IRISH SOCIETY OF GASTROENTEROLOGY
Highly Commended 2020
1) INITIative, Investigator Network for Inflammatory Bowel Disease Therapy in Ireland, Dublin, Ireland 2. - 2) Department of Gastroenterology, Mercy University Hospital, Cork
The safety and efficacy of combination biological therapy in refractory inflammatory bowel disease in an Irish cohort.
Ciaran Judge 1, 2, Reza Saeidi 1,3, Kathleen Sugrue 1,2, Louise Rabbitte 1,4, Aine Keogh 1,4, Clodagh Byron 1,5, Syed Akbar Zulquernain 1, 5, Sarah Gleeson 1,2, Martin Buckley 1,2, Eoin Slattery 1,4, Glen Doherty 1,3, Jane McCarthy 1,2
1. INITIative, Investigator Network for Inflammatory Bowel Disease Therapy in Ireland, Dublin, Ireland 2. Department of Gastroenterology, Mercy University Hospital, Cork 3. Department of Gastroenterology and Colorectal Disease, St Vincent’s University Hospital, Dublin 4. Department of Gastroenterology, Galway University Hospital, Galway 5. Department of Gastroenterology, Cork University Hospital, Cork
Refractory inflammatory bowel disease (IBD) continues to pose a dilemma despite an increasing number of therapeutic options available. There has recently been renewed focus on combining biologic agents to tackle recalcitrant cases. In theory, combination of two therapeutic mechanisms may produce synergistic effects, however the clinical utility of such an approach remains undetermined.
This study aims to provide real-world data on the use of combination biologic therapy (CBT) for refractory IBD in the Irish cohort.
We conducted a retrospective review of patients receiving or who had received treatment with combination biological therapy (CBT) for IBD across four Irish teaching hospitals. Demographics and clinical data were collected by retrospective chart review. Clinical severity was assessed by partial Mayo Clinic Score (PMCS) and Harvey Bradshaw Index (HBI) in UC and CD, respectively. CBT was defined as the use of any two biologic agents for the treatment of IBD, for a period of at least 12 weeks. Clinical response and remission were assessed, in addition to changes in biochemical markers and adverse events.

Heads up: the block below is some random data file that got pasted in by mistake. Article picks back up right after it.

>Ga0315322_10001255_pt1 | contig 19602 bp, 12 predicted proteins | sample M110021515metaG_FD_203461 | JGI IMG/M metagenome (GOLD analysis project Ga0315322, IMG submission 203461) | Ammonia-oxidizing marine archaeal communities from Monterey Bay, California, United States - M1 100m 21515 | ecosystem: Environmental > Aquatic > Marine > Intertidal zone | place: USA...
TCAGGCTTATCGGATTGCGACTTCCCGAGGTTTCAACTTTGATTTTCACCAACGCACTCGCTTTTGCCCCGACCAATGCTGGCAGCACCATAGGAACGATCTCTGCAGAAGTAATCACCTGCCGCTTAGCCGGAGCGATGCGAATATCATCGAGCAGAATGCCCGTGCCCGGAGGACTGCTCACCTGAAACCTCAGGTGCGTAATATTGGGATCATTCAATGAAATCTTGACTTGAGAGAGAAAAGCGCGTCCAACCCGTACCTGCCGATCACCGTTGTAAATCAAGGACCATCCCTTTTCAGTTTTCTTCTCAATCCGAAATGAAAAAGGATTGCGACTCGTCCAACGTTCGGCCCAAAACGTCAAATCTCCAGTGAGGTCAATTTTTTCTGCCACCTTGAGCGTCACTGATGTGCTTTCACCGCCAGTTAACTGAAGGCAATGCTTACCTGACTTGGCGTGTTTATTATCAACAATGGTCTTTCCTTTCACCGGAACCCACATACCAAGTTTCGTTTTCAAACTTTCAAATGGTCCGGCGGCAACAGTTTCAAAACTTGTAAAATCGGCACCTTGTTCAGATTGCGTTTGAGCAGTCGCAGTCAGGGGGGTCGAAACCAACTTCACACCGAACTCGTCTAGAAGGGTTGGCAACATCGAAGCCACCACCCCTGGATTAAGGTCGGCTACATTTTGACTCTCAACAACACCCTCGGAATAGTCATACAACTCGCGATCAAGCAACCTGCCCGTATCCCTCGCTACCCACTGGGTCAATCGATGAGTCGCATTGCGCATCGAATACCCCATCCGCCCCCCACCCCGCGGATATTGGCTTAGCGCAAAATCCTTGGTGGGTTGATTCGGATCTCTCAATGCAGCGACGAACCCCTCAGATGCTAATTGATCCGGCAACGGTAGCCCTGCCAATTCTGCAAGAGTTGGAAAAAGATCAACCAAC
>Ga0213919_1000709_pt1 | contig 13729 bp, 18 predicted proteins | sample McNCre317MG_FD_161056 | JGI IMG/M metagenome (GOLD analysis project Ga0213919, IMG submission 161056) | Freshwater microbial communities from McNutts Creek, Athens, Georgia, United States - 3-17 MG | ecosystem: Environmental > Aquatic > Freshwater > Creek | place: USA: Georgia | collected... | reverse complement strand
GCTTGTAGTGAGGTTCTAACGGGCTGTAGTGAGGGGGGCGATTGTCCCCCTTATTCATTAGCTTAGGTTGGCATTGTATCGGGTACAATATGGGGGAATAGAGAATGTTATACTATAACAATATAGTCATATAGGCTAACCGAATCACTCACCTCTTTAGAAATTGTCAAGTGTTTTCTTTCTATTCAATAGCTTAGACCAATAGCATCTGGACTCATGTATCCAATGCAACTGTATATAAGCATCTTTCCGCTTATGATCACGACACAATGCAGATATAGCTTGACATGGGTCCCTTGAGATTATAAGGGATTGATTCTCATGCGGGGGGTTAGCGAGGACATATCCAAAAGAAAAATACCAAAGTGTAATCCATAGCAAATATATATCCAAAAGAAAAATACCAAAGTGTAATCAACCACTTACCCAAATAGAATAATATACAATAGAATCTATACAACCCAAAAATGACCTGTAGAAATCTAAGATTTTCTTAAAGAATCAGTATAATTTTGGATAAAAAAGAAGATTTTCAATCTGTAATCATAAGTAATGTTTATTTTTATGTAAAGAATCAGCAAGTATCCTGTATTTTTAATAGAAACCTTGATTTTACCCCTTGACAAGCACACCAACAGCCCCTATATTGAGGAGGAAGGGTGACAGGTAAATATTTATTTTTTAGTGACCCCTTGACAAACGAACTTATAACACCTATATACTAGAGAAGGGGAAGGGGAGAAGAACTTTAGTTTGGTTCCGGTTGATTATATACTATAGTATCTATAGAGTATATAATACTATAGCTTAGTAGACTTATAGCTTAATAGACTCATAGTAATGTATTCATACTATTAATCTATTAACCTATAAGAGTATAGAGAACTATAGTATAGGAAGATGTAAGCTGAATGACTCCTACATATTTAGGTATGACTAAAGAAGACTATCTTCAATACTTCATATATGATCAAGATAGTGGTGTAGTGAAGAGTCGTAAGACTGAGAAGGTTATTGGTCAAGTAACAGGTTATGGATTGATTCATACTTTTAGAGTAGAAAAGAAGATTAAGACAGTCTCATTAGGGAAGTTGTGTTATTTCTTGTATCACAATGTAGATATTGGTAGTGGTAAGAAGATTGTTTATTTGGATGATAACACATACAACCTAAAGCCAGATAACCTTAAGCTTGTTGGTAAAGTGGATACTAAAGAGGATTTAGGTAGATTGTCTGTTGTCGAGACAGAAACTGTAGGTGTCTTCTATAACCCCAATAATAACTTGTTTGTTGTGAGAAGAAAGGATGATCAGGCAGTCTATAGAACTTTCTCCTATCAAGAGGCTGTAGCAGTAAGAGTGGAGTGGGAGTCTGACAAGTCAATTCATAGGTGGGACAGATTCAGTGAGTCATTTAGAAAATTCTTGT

21 patients were identified (UC = 8, CD = 13). Median age was 40 [18 – 56], 71% were male and 19% smokers. In the UC cohort, 50% had extensive disease, baseline PMCS was 6 [5 – 8], FC 529 [77 – 1321], CRP 10 [1 – 92]. In the CD cohort, 54% had ileocolonic disease, 70% stricturing (Montreal B2) disease, 39% had perianal involvement and 85% had previous surgery. Baseline HBI was 7 [5 – 17], FC 687 ug/g [38 – 1194 ug/g] and CRP 8 mg/L [1 – 39 mg/L]. In the total cohort, patients had previously failed 4 [3 – 4] single biologic agents. Disease severity improved significantly in both UC and CD. Clinical response was seen in 50% of UC patients, and 69% of CD patients. Adverse events were seen in 14% (3) cases, involving UST + ADA (n=2) , and UST + VDZ (n=1). The commonest combination regimens were VDZ + ADA (26%), and VDZ + TOF (24%). VDZ was used in 86% of regimens.
Combining biological therapies may provide us with a novel therapeutic approach to refractory IBD. These real-world data suggest efficacy and safety with CBT in a cohort with significant previous biological exposure.